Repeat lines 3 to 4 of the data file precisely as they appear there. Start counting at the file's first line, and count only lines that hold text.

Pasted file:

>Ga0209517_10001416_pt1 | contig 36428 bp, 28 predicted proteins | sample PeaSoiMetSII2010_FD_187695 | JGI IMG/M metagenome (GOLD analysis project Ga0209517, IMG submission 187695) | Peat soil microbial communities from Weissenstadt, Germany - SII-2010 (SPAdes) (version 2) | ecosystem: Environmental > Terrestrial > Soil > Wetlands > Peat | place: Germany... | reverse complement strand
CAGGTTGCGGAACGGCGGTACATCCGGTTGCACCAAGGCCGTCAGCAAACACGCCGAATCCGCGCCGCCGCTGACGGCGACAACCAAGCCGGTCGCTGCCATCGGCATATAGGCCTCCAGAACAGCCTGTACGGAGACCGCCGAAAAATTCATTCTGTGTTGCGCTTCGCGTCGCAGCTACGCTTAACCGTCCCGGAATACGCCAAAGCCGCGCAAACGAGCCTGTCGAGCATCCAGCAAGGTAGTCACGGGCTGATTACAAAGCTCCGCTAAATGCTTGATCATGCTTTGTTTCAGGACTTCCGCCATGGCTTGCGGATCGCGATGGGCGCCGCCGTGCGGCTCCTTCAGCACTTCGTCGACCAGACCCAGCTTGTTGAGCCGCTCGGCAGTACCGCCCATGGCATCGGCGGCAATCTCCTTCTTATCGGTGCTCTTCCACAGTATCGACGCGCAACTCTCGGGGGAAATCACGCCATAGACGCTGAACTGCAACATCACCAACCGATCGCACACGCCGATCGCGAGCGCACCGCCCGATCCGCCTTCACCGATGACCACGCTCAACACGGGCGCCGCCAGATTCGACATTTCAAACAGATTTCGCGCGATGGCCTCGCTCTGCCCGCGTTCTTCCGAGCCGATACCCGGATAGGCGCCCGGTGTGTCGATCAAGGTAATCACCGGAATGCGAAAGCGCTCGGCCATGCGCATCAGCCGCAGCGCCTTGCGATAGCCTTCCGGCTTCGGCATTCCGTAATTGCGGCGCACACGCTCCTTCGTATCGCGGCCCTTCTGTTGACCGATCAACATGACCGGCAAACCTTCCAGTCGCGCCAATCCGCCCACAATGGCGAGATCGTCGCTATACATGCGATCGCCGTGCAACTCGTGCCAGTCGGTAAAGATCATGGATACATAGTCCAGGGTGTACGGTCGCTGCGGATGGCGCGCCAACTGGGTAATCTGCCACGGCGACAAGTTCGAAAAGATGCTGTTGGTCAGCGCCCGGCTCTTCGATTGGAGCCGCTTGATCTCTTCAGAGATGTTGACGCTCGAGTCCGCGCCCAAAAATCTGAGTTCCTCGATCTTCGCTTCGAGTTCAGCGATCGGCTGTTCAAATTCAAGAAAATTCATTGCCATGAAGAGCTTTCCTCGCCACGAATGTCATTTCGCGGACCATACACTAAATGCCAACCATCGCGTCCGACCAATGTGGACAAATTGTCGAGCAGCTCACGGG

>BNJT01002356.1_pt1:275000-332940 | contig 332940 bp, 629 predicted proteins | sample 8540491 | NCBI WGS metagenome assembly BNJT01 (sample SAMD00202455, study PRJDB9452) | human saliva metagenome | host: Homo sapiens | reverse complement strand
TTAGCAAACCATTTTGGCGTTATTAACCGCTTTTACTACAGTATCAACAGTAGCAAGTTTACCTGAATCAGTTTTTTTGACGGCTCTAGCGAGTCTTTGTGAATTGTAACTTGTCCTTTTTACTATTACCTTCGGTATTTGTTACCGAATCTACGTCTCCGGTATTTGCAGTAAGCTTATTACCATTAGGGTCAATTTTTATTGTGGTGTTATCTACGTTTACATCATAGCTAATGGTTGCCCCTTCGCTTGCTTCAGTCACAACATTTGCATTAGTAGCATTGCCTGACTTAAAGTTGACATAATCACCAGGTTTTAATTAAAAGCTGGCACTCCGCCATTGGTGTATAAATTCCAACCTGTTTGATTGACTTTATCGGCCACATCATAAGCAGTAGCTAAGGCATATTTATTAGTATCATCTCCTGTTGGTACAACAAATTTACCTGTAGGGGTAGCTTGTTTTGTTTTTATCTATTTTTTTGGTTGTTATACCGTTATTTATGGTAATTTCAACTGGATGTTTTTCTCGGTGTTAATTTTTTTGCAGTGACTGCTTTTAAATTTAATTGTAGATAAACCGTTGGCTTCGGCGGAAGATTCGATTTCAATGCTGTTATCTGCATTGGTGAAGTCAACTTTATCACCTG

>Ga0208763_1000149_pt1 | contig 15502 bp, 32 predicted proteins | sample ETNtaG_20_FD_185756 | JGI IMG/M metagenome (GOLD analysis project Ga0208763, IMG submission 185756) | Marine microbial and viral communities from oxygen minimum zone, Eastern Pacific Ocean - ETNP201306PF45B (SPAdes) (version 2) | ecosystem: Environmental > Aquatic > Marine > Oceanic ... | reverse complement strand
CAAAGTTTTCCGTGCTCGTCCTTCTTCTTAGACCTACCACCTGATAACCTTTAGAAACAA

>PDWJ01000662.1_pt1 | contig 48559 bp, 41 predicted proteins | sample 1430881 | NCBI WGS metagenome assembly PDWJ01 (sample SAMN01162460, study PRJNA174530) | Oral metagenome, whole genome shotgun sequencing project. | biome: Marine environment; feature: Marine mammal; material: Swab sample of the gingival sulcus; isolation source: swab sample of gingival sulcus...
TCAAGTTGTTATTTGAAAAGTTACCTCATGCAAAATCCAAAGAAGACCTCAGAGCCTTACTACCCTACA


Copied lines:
>BNJT01002356.1_pt1:275000-332940 | contig 332940 bp, 629 predicted proteins | sample 8540491 | NCBI WGS metagenome assembly BNJT01 (sample SAMD00202455, study PRJDB9452) | human saliva metagenome | host: Homo sapiens | reverse complement strand
TTAGCAAACCATTTTGGCGTTATTAACCGCTTTTACTACAGTATCAACAGTAGCAAGTTTACCTGAATCAGTTTTTTTGACGGCTCTAGCGAGTCTTTGTGAATTGTAACTTGTCCTTTTTACTATTACCTTCGGTATTTGTTACCGAATCTACGTCTCCGGTATTTGCAGTAAGCTTATTACCATTAGGGTCAATTTTTATTGTGGTGTTATCTACGTTTACATCATAGCTAATGGTTGCCCCTTCGCTTGCTTCAGTCACAACATTTGCATTAGTAGCATTGCCTGACTTAAAGTTGACATAATCACCAGGTTTTAATTAAAAGCTGGCACTCCGCCATTGGTGTATAAATTCCAACCTGTTTGATTGACTTTATCGGCCACATCATAAGCAGTAGCTAAGGCATATTTATTAGTATCATCTCCTGTTGGTACAACAAATTTACCTGTAGGGGTAGCTTGTTTTGTTTTTATCTATTTTTTTGGTTGTTATACCGTTATTTATGGTAATTTCAACTGGATGTTTTTCTCGGTGTTAATTTTTTTGCAGTGACTGCTTTTAAATTTAATTGTAGATAAACCGTTGGCTTCGGCGGAAGATTCGATTTCAATGCTGTTATCTGCATTGGTGAAGTCAACTTTATCACCTG